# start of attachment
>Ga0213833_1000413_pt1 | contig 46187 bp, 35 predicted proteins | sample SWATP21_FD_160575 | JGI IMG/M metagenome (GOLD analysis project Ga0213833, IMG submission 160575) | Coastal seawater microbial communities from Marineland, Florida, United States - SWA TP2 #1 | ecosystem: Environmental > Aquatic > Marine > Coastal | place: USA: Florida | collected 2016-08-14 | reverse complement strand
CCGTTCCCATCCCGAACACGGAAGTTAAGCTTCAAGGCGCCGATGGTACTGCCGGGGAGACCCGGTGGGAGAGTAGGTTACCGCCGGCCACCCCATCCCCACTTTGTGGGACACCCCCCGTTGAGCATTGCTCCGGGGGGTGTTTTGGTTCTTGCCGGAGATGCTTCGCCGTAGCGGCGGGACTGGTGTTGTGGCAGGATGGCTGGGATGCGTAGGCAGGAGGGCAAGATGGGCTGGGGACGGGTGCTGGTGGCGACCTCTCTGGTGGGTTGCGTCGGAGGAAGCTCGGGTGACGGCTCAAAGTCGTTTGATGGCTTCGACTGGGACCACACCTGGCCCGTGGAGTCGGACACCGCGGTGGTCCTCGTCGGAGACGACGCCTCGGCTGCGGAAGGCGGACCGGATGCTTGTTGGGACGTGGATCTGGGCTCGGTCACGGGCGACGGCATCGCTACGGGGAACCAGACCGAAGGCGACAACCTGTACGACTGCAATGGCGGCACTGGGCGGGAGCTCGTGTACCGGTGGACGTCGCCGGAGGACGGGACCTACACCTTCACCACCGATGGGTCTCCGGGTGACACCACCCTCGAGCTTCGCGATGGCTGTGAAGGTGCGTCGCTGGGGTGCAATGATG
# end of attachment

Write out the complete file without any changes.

>Ga0213833_1000413_pt1 | contig 46187 bp, 35 predicted proteins | sample SWATP21_FD_160575 | JGI IMG/M metagenome (GOLD analysis project Ga0213833, IMG submission 160575) | Coastal seawater microbial communities from Marineland, Florida, United States - SWA TP2 #1 | ecosystem: Environmental > Aquatic > Marine > Coastal | place: USA: Florida | collected 2016-08-14 | reverse complement strand
CCGTTCCCATCCCGAACACGGAAGTTAAGCTTCAAGGCGCCGATGGTACTGCCGGGGAGACCCGGTGGGAGAGTAGGTTACCGCCGGCCACCCCATCCCCACTTTGTGGGACACCCCCCGTTGAGCATTGCTCCGGGGGGTGTTTTGGTTCTTGCCGGAGATGCTTCGCCGTAGCGGCGGGACTGGTGTTGTGGCAGGATGGCTGGGATGCGTAGGCAGGAGGGCAAGATGGGCTGGGGACGGGTGCTGGTGGCGACCTCTCTGGTGGGTTGCGTCGGAGGAAGCTCGGGTGACGGCTCAAAGTCGTTTGATGGCTTCGACTGGGACCACACCTGGCCCGTGGAGTCGGACACCGCGGTGGTCCTCGTCGGAGACGACGCCTCGGCTGCGGAAGGCGGACCGGATGCTTGTTGGGACGTGGATCTGGGCTCGGTCACGGGCGACGGCATCGCTACGGGGAACCAGACCGAAGGCGACAACCTGTACGACTGCAATGGCGGCACTGGGCGGGAGCTCGTGTACCGGTGGACGTCGCCGGAGGACGGGACCTACACCTTCACCACCGATGGGTCTCCGGGTGACACCACCCTCGAGCTTCGCGATGGCTGTGAAGGTGCGTCGCTGGGGTGCAATGATG